Not so long ago, photography was all about the camera.
The rule was simple: If you wanted to be a better photographer, you probably needed a better camera. More money bought cleaner glass, more precise meters, tougher construction, and bragging rights when you showed up to an event with your new rig hanging from your neck.
Sure, you still needed to know what you were doing, and a skilled photographer with a Kodak Brownie could easily out-shoot a mediocre photographer using a Leica. But with everything else – lighting, conditions, and photographer’s skill level – being equal, better equipment generally netted better results.
The bad ol’ days of photography held fast to another rule: Once you purchased a new piece of equipment, it remained frozen in time. That wonder-camera you drooled over for ages and could finally afford may have produced pristine results on day 1, but the images didn’t magically get better with time. Of course, you could always buy a new lens or accessory to widen your photographic horizons, but the camera itself didn’t grow new capabilities after you brought it home. Old film cameras and the first few generations of digital – but still disconnected – cameras all shared this limitation.
The evolution of smartphone cameras
Just over a decade into the smartphone revolution, however, those two truths aren’t just being tested. They’re being shattered. To a certain extent, the photographic landscape looks familiar, except it’s now dominated by cameras on smartphones that are often better than that standalone Canon or Nikon you’ve been dragging around since high school. And each new year brings the expected bunch of new phones, all with faster processors, more memory, bigger and brighter screens and, yes, better cameras than the devices they replace.
But those better cameras mask a growing trend: The new hardware no longer makes the biggest difference when it comes to photo quality. Year-to-year improvements in sensors and optics barely move the image quality bar – especially when most photos are shared in tiny, phone-based apps. Increasingly, it’s the software that advances the photographic state-of-the-art.
We’ve had a few tantalizing glimpses of this in recent years. Apple has baked facial recognition into its iOS-based photo tools, while Google Photos has used increasingly capable algorithms to drive deep visual search of virtually every digital photo you’ve ever taken. Apple’s Smart HDR and Google’s HDR+ bring intelligent, full-dynamic-range photography to any smartphone.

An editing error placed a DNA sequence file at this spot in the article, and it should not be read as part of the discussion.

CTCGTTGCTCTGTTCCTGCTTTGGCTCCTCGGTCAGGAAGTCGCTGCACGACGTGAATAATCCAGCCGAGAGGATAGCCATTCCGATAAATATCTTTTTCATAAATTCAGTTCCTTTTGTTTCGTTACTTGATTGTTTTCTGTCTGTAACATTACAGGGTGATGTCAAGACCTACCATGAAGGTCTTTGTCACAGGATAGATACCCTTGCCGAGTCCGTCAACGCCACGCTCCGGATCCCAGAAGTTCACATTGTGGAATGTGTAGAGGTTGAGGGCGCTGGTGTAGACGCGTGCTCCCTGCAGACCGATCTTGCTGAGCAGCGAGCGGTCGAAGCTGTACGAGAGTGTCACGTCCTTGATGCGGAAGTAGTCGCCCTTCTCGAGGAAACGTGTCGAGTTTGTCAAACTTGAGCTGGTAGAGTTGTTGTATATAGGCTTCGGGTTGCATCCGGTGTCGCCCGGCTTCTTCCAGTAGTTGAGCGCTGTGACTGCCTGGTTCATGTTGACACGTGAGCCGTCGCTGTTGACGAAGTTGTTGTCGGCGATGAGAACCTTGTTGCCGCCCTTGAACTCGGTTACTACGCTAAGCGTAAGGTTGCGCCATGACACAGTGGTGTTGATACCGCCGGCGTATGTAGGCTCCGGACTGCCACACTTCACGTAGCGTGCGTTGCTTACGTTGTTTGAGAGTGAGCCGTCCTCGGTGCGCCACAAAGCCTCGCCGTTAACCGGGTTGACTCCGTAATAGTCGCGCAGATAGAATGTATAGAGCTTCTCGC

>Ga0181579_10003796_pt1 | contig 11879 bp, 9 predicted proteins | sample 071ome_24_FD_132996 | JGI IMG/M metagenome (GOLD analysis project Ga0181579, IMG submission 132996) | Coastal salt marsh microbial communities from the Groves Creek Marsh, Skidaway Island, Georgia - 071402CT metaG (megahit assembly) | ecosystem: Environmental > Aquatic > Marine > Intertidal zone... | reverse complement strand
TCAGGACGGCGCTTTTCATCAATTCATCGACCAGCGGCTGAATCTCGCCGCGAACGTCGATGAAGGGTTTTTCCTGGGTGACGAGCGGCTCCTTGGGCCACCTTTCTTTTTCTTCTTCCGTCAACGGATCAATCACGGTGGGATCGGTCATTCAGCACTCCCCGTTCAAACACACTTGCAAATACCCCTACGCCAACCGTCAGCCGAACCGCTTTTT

There’s even cooler stuff being cooked up in labs: Google and MIT in 2017 announced an algorithm that uses machine learning to automatically retouch images in real-time. Even better, the software is lean enough to run on most mainstream hardware.
Google has applied the concept to its Pixel series, and not only on the latest Pixel 3-series phones but on older models, as well. Which means even if your phone is a couple of years old, you no longer have to buy a new one to get a better camera. Rather, just wait for the inevitable software update and install it on your banged-up old phone. Congratulations! You’re now a better photographer.
Updates, not upgrades
This computational approach to innovation doesn’t merely benefit photographers. It reinforces the power of standards-compliant platforms in any sector. For example, Tesla’s Model S, X, and 3 vehicles gain new functionality with every over-the-air update. You’re not buying a car with frozen-in features. You’re buying a platform with an open-ended future.
The old retail best practice of locking customers into endless hardware-upgrade cycles is slowly fading. Apple’s recent warning it would miss iPhone sales targets – and the ensuing stock market freak-out it caused – confirms we’re at the beginning of the end of the era where buying a new gadget every couple of years underpins growth and profitability.
This hardware-centric model is being replaced by deeper software ecosystems, driven by AI and machine learning-based algorithms that add value to legacy hardware long after yesterday’s consumers would have been replacing them. Consumers will come back not because the hardware has lovely chamfered edges and ever-thinner bezels, but because they can’t live without a regular diet of addictive software-powered upgrades.
Legacy photo vendors like Canon and Nikon, whose value proposition was – and still is – largely based on hardware replacement cycles have the most to lose. Kids today aren’t saving for full-frame DSLRs, anyway. They want smartphones that get smarter with every software update. It’s a revolution that’s just getting started.